EVEN CASUAL FANS of our sport recognize the name of Jesse Owens, and with good reason, even though his stunning exploits came almost 90 years ago.
People lacking in a proper sense of history and technological advancement are sometimes tempted to write off his talents by saying, “But even high school kids of today can run as fast and jump as far as he did.” That’s true, as far as it goes, but totally lacks context.
The proper context, as I see it, is the talents that Owens displayed on his “day of days.”
I’m talking about May 25, 1935, in Ann Arbor, Michigan, at the Big 10 Championships. And I challenge any modern athlete to match Owens’ 6-WR rampage. Owens tied the 100y best and set new standards in the 220 straight (and 200 en route), 220 straight hurdles (and 200 en route) and long jump.
Again a little context is in order: the challenger to Owens has to wear heavy leather shoes, compete on a dirt track/turf runway, and must accomplish the feat in some 45 minutes:
•3:15 — run 100y in 9.4 (roughly equivalent to an auto-timed 10.50 for 100m, although conservative timers may have cost Owens another 10th).
•3:25 — long jump 26-8¼ (8.13); the kicker is that the mark has to be achieved with a single attempt.
•3:45 — run the 220 straight in 20.3 (applying more voodoo conversion factors call it a modern 20.84).
•4:00 — hurdle the 220 lows (30-inch/76.2cm) in 22.6.
A fun afternoon’s work. I first suggested that Carl Lewis try this challenge back in ’93. His bona fides as a sprinter and jumper were buttressed by his having hurdled in high school. And the 220 lows was more of a sprinter’s race than a hurdler’s.
I realized then, as now, that no athlete with that particular set of skills would be likely to take on the injury risk that would be part and parcel of the whole enterprise. Unless, of course, somebody could sell a big made-for-TV extravaganza. Paging Guinness!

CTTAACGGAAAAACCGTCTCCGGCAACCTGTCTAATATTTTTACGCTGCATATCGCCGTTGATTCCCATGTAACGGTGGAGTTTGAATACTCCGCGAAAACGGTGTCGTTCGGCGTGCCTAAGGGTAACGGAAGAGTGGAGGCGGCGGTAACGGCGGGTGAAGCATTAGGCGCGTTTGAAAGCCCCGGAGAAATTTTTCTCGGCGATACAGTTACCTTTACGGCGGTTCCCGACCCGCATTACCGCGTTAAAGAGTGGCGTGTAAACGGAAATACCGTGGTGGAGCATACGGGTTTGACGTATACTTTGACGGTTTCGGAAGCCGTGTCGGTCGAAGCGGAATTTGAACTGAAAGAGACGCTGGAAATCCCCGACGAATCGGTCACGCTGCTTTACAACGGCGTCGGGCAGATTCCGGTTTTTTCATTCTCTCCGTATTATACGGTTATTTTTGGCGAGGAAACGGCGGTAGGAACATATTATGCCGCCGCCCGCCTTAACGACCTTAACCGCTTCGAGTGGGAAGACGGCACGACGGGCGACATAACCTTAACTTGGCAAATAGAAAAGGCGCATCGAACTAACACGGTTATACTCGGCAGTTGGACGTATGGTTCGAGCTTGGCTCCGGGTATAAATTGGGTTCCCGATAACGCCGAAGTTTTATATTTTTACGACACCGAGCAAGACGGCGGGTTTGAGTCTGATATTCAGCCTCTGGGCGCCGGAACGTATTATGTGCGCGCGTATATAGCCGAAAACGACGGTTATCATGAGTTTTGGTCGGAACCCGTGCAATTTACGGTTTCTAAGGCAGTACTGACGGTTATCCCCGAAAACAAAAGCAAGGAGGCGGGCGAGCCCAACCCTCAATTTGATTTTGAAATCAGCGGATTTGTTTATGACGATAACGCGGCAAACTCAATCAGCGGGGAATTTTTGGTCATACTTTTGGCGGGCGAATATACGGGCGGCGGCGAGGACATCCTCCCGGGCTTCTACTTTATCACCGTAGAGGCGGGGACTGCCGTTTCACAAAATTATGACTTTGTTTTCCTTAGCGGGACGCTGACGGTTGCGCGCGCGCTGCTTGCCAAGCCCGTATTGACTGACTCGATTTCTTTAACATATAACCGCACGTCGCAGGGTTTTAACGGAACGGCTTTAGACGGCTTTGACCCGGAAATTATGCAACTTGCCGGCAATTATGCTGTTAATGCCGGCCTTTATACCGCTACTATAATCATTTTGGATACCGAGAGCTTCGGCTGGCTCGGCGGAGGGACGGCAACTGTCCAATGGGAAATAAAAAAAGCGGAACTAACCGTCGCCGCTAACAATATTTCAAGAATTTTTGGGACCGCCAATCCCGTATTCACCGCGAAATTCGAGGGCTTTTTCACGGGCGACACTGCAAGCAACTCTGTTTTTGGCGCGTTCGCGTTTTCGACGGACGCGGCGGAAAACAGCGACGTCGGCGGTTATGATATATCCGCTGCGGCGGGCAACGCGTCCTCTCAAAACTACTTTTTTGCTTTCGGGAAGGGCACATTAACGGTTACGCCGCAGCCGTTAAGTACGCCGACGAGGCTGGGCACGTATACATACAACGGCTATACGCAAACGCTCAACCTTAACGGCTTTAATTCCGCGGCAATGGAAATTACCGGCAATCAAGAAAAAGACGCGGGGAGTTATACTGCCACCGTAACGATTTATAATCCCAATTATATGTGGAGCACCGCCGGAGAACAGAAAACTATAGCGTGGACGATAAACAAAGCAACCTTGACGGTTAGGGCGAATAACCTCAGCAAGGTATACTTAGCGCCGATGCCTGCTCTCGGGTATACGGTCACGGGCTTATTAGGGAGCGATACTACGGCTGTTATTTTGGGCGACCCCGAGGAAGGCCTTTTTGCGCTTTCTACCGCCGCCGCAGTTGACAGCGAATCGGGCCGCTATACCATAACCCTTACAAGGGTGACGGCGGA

Who among today’s athletes would have a legit shot?
The first U.S. name that comes to my mind would be Grant Holloway, who can obviously hurdle the heck out of things. His résumé is lacking any 100 credentials but he has run 20.66. His LJ best is a creditable 26-9¾ (8.17) but he has only jumped as far as Owens twice. Here he’d essentially be asked to PR, and with just a single try.
Matthew Boling has joined the ranks of 27-foot jumpers this year (27-¾/8.25), but that’s his only meet at the required Owensian level. With 9.97w/20.06 dashes the speed is obviously there. He’d have to learn at least rudimentary hurdling skills.
Then there’s Jarrion Lawson, who pulled off an Owens-like 100/LJ double for Arkansas at the ’16 NCAA. He has showed 10.03/20.17 speed and 28-1¾ (8.58) bounce. But can he hurdle?
Jamaica’s reigning LJ world champ Tajay Gayle has made noise about turning to the sprints and improved his 100 best to 10.18 last year. Can he hurdle?
But the best candidate would be Olympic decathlon champion, Damian Warner. 100 speed? 10.12, check. Hurdling ability? 13.27, check. Long jump credentials? 27-2/8.28, check, but with an asterisk. The asterisk is the same as Holloway and Boling: very few jumps long enough and the need to produce one with a single attempt. But as a 10-eventer the Canadian is already used to a restricted set of jumps.
How about deca WR holder Kevin Mayer? At just 25-7¼ (7.80) he fails the LJ test badly.
Mayer’s predecessor, the now-retired Ashton Eaton, pretty much mirrors Warner, showing very good speed and hurdling ability, but having few LJ marks that taped out far enough.
Earlier in this tome I suggested having somebody try to match the feat in a made-for-TV show. The problem would be that the whole thing could implode early with the single-attempt long jump wiping it out after the first 10 minutes.
So let me suggest a workable alternate: rather than a single athlete against the Owens clock, make it multiple athletes, and with the LJ as the final event. If you fail to match Owens you don’t get to try the next event. A nice solid hour bloc with 45 minutes of action and 15 of commercials, just as TV likes it.
My money would still be on Jesse. ◻︎